By: Bernadette Parrott
Welcome to our Faith Renewal Series that is exploring The ABCs of Being Catholic. We are invited on a journey through the alphabet to explore Catholic terms, beliefs, and traditions. In this post we focus on the letter “U”.
August 16, 2021
Let anyone speak against the Holy Spirit and he will not be forgiven either in this world or the next.Matthew 12:22-32
Sometimes Jesus speaks to us in parables, but sometimes he speaks in absolutes. We have the beautiful gift of the Sacrament of Reconciliation (Confession) that, with the words of Absolution our sins are forgiven us and we once again are in union with God.
The words of Jesus seem so very harsh. Let’s take a brief look at the sin that cannot be forgiven. This sin refers to blasphemy against the Holy Spirit. Since it is the Holy Spirit that animates our soul and calls us to action in faith, when we speak against the Holy Spirit, we are denying the power of God, we are denying the Trinity, we are denying the gift of Jesus at His Ascension, we are denying and limiting the power of God gifted to us to act with faith and courage.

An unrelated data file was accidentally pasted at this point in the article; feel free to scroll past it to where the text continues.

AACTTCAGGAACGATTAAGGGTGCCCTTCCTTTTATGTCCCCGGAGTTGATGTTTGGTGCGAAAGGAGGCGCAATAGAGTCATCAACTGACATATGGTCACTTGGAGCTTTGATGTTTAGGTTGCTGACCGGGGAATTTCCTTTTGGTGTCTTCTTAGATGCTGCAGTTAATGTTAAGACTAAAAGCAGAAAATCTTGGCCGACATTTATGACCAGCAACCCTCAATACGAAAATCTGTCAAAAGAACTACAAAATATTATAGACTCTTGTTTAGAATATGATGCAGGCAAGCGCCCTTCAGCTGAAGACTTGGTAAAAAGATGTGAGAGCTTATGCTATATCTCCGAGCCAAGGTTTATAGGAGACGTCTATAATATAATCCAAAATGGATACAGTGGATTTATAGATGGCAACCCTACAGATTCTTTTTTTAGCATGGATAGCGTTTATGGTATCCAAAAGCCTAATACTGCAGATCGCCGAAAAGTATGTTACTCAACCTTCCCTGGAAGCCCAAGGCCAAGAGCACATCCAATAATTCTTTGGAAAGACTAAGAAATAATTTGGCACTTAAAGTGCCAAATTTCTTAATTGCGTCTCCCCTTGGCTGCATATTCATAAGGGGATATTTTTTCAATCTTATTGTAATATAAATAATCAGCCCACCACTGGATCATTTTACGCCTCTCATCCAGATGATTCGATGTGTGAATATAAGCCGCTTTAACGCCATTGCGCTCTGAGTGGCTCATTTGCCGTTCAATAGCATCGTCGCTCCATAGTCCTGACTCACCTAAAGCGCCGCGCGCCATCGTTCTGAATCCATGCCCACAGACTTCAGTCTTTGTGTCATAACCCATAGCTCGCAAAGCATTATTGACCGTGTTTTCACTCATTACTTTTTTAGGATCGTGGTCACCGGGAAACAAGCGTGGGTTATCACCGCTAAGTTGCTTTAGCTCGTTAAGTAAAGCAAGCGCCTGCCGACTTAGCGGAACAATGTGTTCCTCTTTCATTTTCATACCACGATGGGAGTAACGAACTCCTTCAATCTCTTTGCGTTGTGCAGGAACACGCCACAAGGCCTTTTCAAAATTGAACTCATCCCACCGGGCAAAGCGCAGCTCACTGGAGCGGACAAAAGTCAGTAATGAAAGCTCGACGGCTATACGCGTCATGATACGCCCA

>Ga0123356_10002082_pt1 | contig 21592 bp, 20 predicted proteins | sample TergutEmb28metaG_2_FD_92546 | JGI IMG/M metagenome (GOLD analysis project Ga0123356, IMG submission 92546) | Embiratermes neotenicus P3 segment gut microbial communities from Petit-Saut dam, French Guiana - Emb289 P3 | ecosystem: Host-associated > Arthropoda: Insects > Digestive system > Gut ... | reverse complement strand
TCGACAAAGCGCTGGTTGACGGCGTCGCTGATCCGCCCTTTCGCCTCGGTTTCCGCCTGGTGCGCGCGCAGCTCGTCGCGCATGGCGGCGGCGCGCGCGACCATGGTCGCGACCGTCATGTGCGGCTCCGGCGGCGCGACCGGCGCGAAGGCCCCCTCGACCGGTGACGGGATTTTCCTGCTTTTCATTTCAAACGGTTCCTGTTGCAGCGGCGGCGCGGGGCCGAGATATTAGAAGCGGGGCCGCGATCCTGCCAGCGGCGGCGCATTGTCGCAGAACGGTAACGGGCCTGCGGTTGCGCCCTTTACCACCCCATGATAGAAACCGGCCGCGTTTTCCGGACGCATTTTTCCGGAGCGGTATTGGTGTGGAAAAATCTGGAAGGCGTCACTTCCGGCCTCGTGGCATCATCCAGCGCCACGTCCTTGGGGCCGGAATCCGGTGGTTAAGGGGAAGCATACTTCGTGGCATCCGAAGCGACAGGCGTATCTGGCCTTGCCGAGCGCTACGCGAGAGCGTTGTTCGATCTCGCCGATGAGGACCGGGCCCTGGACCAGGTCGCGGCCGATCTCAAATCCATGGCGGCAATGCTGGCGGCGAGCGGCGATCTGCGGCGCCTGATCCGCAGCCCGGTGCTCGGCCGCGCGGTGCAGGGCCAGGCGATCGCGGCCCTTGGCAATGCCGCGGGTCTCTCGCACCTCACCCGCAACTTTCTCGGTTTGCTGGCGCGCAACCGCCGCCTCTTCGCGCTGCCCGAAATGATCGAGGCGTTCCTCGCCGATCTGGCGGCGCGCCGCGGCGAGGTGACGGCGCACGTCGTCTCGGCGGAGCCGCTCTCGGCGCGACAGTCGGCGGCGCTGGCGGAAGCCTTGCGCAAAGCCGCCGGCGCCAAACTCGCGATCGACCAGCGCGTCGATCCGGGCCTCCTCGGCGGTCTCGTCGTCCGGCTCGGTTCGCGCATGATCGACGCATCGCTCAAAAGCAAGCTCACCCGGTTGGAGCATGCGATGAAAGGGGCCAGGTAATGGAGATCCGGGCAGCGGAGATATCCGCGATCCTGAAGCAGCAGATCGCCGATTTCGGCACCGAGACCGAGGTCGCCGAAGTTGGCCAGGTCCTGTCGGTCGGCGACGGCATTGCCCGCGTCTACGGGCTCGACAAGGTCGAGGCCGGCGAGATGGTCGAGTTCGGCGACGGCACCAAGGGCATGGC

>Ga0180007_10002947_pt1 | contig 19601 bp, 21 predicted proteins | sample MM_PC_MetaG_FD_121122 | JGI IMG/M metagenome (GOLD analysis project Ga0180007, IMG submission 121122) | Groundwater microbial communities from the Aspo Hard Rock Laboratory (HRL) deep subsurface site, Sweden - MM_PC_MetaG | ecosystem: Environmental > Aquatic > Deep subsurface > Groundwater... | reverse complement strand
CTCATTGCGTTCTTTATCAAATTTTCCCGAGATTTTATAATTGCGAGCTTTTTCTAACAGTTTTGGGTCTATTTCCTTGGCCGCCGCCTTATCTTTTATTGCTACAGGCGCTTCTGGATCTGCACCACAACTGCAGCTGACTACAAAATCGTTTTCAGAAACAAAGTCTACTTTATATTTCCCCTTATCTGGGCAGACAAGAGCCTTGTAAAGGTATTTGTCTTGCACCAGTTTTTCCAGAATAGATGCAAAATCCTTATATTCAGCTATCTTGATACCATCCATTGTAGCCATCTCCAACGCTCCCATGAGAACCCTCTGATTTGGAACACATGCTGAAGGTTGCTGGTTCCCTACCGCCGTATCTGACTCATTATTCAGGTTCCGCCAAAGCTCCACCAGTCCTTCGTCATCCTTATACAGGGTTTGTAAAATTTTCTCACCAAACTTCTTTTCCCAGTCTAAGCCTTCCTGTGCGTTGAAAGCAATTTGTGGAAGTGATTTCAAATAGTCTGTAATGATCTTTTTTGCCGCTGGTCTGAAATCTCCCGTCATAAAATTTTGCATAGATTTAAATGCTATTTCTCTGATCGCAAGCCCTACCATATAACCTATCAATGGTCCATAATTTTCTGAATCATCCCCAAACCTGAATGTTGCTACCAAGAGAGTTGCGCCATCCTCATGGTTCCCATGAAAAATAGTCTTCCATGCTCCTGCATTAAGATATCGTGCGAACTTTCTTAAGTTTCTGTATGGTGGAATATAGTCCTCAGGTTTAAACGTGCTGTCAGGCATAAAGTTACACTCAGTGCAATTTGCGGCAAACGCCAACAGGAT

Of course, there is also deeper meaning. There are six elements that also come into play. When we lose our hope of salvation, we limit the mercy of God. When we work in pride and not in love for our own salvation, the sin of pride overtakes the love of God. When we deny the truths of our faith guided by the Magisterium of the Church we live in heresy and consider ourselves above the teaching of the Holy Spirit. When we envy the graces that God have given to others, then we become the judge and rebel against the law of love for our neighbour. When we continue in our sin even after receiving the help of the Holy Spirit, we separate ourselves from God’s will and we reject our salvation. When our life is always focused on rejected God, we are not open to the Holy Spirit’s invitation.
This is an invitation to all of us from Christ Himself – welcome the gift of the Holy Spirit. Open our hearts to reality of the existence of the Spirit of God in our lives.
Only I, in my hopelessness, in my pride, in my denial of God, in my envy, in my stubbornness, in my hardness of heart can limit God’s forgiveness and mercy. Only I.